Lego profits rise in 'highly satisfactory' year
Lego has hailed its performance last year as "highly satisfactory" with a 15% increase in both sales and profits.
Sales rose 15% to 28.6bn Danish kroner (£2.8bn), with net profit up 15% to 7bn kroner, it said.
The firm, the world's largest toy maker, said sales in the US, UK, France, Russia and China were particularly strong.
Best-sellers included its City range, including cars and firemen, Star Wars range and Lego Friend sets.
The firm estimates 85 million children played with one of its toys last year.
Lego said it had focused on making its operations more global, opening offices in both Shanghai and London last year.
It expects a factory it is building in China, to supply the Asian market, to start running this year and become fully operational by 2017.
Last year, Lego said that Asia accounted for almost 10% of its sales.
The firm is controlled by Denmark's richest man, Kjeld Kirk Kristiansen, who is the grandson of Lego's founder.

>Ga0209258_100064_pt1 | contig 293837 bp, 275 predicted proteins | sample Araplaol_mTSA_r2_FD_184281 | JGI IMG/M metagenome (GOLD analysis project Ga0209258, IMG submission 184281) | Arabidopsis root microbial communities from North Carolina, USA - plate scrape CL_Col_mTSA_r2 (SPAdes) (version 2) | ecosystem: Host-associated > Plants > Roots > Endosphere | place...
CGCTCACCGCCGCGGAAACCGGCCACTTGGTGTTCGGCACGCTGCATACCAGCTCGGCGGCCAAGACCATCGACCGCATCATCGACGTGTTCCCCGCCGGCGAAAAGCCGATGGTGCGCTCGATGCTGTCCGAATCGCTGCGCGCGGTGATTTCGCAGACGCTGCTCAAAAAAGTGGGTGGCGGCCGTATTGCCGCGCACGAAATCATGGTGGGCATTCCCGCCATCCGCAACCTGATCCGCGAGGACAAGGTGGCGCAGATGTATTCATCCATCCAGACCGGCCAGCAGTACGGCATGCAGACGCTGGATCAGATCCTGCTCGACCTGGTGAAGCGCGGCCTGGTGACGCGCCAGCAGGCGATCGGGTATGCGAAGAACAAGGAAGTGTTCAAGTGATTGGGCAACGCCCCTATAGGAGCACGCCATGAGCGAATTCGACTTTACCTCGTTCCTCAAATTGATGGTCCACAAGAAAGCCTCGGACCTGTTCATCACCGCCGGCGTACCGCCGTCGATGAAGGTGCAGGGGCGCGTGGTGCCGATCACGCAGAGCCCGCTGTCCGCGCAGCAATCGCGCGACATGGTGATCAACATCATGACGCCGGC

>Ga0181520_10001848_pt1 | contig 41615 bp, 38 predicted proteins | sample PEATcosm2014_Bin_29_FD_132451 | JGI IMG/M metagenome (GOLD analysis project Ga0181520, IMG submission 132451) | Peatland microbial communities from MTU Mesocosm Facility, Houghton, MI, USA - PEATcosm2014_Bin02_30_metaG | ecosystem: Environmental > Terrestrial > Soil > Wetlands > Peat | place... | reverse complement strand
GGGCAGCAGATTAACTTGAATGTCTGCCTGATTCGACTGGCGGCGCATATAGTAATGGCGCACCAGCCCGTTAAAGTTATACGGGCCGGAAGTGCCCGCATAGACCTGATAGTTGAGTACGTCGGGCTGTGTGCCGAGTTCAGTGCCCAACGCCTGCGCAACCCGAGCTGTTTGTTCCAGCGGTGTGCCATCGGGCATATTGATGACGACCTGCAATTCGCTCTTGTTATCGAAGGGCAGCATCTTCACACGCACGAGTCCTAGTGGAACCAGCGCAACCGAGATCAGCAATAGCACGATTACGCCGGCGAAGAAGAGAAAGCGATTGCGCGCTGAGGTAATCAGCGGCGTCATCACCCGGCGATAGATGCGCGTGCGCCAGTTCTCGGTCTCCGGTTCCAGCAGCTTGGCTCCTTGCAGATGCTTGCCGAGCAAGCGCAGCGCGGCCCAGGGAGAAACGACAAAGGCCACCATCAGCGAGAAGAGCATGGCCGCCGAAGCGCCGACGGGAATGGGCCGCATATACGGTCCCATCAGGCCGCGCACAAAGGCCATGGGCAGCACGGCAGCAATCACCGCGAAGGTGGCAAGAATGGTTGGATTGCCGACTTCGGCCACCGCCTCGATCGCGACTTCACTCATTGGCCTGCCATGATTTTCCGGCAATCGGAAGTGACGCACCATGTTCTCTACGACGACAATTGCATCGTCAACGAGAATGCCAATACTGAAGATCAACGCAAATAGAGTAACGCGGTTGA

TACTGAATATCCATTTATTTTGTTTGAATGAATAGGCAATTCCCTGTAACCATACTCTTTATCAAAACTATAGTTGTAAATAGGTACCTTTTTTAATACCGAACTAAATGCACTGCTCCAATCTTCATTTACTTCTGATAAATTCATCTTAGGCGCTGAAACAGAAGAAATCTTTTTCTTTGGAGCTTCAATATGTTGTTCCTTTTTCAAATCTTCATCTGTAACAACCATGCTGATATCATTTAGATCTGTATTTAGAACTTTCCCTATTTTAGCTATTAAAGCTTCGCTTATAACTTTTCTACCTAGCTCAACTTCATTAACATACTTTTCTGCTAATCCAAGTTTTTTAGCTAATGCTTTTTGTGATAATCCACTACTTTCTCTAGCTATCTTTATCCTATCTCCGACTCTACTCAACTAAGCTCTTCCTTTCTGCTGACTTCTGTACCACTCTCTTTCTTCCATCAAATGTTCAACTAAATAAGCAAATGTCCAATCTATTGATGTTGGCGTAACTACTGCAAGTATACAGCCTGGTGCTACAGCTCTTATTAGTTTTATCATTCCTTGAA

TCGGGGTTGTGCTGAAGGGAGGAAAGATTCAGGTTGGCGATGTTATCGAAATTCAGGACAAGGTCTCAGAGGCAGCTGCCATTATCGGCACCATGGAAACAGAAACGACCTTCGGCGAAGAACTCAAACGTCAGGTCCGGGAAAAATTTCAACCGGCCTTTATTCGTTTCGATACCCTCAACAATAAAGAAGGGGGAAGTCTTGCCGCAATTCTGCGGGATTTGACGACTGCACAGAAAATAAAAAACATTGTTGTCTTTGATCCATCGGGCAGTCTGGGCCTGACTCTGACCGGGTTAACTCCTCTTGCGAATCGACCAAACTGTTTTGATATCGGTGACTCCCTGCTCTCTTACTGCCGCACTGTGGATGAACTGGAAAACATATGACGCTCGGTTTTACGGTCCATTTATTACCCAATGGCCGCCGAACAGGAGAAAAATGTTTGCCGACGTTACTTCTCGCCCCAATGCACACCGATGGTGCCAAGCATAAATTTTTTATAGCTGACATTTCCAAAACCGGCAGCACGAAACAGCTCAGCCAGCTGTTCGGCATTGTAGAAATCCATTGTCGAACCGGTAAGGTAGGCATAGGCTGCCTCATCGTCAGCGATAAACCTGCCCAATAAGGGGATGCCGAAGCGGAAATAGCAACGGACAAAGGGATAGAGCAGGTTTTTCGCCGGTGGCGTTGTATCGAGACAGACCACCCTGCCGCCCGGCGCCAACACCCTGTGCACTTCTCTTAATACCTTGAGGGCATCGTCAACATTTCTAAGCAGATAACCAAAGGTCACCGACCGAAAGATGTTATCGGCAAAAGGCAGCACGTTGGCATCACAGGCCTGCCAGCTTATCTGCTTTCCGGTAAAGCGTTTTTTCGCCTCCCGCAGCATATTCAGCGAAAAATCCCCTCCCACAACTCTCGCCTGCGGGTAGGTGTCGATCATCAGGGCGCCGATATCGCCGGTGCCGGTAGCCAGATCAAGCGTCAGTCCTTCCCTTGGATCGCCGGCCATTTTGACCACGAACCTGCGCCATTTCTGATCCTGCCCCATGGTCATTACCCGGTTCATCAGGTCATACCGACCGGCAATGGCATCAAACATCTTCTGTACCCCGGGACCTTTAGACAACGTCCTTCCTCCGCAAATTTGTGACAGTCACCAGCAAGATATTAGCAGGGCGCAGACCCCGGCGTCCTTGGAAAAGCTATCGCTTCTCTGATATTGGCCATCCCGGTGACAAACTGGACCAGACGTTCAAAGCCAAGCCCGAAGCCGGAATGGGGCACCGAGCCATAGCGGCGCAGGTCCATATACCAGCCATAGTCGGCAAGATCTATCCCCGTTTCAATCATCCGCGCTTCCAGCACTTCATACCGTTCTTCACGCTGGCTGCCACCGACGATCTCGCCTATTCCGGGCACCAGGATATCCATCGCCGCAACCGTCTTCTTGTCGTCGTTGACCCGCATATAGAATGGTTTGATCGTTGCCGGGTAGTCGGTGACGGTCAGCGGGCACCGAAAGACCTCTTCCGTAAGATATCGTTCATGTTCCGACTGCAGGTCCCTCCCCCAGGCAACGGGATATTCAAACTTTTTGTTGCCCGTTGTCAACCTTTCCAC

The company almost went bankrupt in the early 2000s, but has managed to dramatically transform its fortunes.
It is now the world's most powerful and most valuable brand, ahead of both Ferrari and Apple, according to the latest research from consultancy Brand Finance.
Louise Cooper, an independent analyst, said Lego was "a profit machine".
"The one figure that grabbed my attention was the 33.9% operating margin. That is an extraordinarily high profit margin for a business that essentially extrudes commoditised coloured plastic into different shaped bricks," she said.
Ms Cooper said Lego's return on equity rate (ROE) of 58.8%, the key marker of the return a firm is making on the money it invests, was also "extraordinary".
"Just for comparison the ROE at HSBC was 7.3% earlier this week. If anyone deserves multi-million-pound bonuses it is not bankers, but Lego makers," she added.
Fun Lego facts
•On average, each person on Earth owns 86 Lego bricks
•Ten Lego sets are sold each second
•Lego is an abbreviation of the Danish words leg godt, meaning "play well"
• Lego began manufacturing interlocking toy bricks in 1949 and since then estimates it's made about 600 billion parts.